Women We Read This Week

Julia Baird’s “The Writing is on the Wall” in The New York Times

In this article, Baird explores issues of graffiti, gender, and public space. Female graffiti artists, who in the past represented .01% of the graffiti community, have now climbed to .1%, a figure that still strikes me as impossibly low and speaks to how safe women feel in public space.

When I was conducting research for my book on photography and violence against women in Juárez, Mexico, I became obsessed with graffiti. A black-and-white image of a grief-stricken mother taken by Juárez photographer Julián Cardona burned itself into my mind. I wanted to take that image and make it part of worldwide graffiti culture, to scour cities for empty lots to convert such images into cultural currency. But thoughts about my own safety gave me pause.

What I find beautiful is that the women Baird interviews are fearless, that they reclaim space precisely because they have been intimidated. She writes:

What’s fascinating, though, is that some of these women have been inspired to claim space on the streets precisely because it is a place of intimidation or threat, not in spite of that. In Afghanistan, Malina Suliman paints on her own at night, equipped with a flashlight. When she first began to draw graffiti, crowds would gather and throw rocks at her. After she painted walls in her home city of Kandahar with images of a skeleton wearing a burqa, the Taliban issued threats; her father’s leg was broken in an attack. Ms. Suliman had wanted, she said, only “to send a message to the girls in my situation to have no fear and to express themselves in public.”

Part of making the streets our home, my home, is taking over the space visually to tell our stories, to add our artistic vision to the other 99%.


Judy Rowley’s “Light” in AGNI

You have scroll through a lot of nonfiction online to find a piece as delicate as this. Judy Rowley’s “Light” is a braid of images, emotions, and histories that pull apart and come together, giving just enough evocative imagery and detail to keep the reader riveted. Vermeer’s painting Girl with a Water Jug is Rowley’s anchor. The painting opens the essay, where Rowley compares Vermeer’s light with the light coming in her bedroom window. A few paragraphs later, the painting reemerges as Rowley wonders why she is attracted to it—she immediately understands that it’s the sounds the painting evokes, and then she slips in the fact, ever so subtly, that she is deaf. Vermeer’s girl then becomes her great-grandmother, who—like the painting—appears and transforms before our reading eyes. There’s an additive quality here: After we learn of Rowley’s deafness, and her family history, Vermeer’s painting is a vehicle to dip into and out of anecdotes, memories, quirky observations, nuances, and the facts of Rowley’s life, from the ever-shifting light she uses to read lips, to the ballad sung in tribute to her Irish forbear who drowned in Australia’s Lachlan River. The essay’s final scene is brief and powerful. A curator explains Vermeer as Rowley listens through an audio headphone with her latest hearing aids: “All his works are admired for the sensitivity with which he rendered effects of light and color and for the poetic quality of his images.” The statement sums up the quality of Rowley’s beautiful essay.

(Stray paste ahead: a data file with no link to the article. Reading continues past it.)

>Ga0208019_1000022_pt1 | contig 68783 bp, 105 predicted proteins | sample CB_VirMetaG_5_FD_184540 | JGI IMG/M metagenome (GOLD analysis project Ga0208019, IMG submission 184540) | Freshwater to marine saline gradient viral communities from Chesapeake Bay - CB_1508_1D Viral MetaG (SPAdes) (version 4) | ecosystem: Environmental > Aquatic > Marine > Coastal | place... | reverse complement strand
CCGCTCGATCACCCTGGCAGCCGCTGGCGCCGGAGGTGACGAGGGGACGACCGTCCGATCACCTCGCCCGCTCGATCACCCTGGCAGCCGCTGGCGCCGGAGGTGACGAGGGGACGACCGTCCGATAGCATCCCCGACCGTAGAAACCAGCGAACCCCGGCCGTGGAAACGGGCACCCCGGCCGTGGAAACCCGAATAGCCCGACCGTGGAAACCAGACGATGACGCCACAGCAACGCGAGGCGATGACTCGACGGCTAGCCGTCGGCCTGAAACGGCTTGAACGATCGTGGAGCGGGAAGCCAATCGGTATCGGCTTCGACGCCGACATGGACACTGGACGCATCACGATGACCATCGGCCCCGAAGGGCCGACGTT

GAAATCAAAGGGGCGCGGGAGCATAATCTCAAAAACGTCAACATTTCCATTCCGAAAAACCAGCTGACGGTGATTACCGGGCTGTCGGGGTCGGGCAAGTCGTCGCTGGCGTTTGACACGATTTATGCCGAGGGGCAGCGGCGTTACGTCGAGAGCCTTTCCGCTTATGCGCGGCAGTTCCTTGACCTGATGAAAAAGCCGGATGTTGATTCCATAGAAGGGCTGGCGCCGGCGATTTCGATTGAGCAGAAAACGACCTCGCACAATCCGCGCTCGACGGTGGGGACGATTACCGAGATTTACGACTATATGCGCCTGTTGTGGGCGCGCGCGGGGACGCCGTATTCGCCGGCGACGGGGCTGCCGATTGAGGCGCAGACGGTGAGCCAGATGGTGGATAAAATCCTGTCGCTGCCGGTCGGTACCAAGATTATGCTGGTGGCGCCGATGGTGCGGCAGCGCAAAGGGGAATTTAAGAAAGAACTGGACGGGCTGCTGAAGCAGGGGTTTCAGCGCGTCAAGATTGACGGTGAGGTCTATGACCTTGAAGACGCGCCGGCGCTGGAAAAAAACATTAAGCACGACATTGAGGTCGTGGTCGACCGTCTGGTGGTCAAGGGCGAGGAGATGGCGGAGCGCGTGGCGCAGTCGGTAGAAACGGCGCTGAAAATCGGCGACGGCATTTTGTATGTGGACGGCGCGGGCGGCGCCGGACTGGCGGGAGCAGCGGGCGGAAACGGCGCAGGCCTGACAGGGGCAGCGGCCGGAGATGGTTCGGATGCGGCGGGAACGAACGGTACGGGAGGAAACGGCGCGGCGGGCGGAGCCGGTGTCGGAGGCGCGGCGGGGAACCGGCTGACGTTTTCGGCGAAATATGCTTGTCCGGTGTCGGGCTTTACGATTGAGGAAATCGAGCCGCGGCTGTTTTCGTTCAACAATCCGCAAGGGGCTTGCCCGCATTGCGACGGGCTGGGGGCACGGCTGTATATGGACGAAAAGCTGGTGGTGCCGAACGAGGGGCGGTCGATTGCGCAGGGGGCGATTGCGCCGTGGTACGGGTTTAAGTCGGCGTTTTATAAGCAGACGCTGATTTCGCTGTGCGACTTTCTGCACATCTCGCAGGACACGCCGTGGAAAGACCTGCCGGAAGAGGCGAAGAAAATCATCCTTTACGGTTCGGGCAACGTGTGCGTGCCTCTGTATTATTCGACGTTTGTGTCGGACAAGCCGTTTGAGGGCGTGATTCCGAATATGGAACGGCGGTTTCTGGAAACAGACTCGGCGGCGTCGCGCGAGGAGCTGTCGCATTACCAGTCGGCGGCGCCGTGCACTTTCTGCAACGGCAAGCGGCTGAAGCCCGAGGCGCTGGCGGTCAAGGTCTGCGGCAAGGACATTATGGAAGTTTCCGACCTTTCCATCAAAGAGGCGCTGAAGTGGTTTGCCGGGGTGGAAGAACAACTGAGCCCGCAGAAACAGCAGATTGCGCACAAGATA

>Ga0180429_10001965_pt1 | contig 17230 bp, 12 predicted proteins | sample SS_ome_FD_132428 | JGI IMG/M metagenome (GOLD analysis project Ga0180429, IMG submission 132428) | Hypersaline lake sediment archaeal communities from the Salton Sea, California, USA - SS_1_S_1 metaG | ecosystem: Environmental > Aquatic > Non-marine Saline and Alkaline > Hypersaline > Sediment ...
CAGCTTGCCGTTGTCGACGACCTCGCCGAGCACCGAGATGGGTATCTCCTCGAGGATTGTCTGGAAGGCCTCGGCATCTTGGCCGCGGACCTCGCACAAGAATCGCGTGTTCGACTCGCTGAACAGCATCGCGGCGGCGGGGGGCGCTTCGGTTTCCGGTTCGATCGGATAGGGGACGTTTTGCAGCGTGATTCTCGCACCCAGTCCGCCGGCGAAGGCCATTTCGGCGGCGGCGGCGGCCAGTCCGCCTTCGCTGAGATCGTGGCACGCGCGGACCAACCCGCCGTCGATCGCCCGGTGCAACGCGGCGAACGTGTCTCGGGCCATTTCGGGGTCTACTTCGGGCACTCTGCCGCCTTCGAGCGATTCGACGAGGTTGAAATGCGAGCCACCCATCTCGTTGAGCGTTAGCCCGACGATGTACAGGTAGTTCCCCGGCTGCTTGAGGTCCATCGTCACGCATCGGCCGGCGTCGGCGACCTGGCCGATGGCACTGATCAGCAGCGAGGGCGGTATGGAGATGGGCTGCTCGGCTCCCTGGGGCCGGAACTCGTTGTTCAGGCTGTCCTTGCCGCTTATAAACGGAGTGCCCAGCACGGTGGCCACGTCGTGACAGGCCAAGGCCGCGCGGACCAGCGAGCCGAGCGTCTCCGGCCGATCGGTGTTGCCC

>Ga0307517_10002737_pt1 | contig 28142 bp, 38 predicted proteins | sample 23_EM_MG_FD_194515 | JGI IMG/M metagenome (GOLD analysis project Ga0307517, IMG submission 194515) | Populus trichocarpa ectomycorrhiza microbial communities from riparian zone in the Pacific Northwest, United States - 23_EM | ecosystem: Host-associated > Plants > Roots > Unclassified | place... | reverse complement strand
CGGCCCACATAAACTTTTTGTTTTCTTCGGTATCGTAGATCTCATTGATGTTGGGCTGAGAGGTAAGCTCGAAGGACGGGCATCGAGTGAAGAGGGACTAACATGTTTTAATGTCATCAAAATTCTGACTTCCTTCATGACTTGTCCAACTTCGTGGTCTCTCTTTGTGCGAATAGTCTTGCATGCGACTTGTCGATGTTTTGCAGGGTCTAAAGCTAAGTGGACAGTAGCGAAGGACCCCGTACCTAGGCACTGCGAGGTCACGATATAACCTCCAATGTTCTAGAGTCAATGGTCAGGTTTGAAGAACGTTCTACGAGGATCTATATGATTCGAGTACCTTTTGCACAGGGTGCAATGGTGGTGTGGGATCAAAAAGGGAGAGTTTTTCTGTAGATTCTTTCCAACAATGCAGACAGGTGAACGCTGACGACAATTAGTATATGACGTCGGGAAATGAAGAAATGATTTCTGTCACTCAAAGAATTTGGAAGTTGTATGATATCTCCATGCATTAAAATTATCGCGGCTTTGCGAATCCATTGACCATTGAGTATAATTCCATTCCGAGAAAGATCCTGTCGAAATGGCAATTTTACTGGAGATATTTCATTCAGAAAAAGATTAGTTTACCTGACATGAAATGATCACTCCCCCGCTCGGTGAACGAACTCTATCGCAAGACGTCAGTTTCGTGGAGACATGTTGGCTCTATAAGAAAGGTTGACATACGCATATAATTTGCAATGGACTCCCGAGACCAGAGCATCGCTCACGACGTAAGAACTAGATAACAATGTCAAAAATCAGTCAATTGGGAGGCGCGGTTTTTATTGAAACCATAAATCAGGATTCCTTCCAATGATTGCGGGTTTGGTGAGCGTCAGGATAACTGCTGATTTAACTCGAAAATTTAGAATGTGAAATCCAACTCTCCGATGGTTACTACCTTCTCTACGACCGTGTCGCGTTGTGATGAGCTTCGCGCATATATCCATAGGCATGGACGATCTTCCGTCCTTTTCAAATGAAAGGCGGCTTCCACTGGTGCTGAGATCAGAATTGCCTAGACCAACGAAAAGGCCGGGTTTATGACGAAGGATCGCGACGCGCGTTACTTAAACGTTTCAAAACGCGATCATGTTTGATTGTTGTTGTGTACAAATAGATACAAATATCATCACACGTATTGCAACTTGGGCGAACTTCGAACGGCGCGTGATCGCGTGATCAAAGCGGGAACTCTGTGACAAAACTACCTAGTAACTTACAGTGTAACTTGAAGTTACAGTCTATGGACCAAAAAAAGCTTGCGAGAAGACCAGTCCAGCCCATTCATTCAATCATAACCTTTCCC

D.J. Lee

Erika Dreifus’s “Sheryl Sandberg, the VIDA Count, and Lessons on Leaning In” on Virginia Quarterly Review

I’m typically skeptical of listed posts that concisely sum up the steps to publishing success, but Dreifus’s is a smart and spot-on distillation of the many issues that come together to produce the conditions behind the VIDA Count. Using the central points from Sheryl Sandberg’s Lean In as a rubric, Dreifus categorizes the ways in which women writers both hold themselves back and are held back by pervasive gender norms, and offers succinct, pragmatic solutions without being overly peppy or simplistic. Each one of her points resonated with me as a baseline and lived truth, which I’ve witnessed played out in one way or another in the lives of nearly all the women writers I know.

Especially relevant here is her explanation of the jungle gym versus the ladder as a metaphor for achieving success: founding and working all this time on Vela has taught me that – particularly at this point in time – literary success is not so much about a checklist of necessary accolades as it is a question of having the tenacity and creativity to figure out how to write, and keep writing, what you believe in, adapting to and scenting out new opportunities along the way. –Sarah Menkedick


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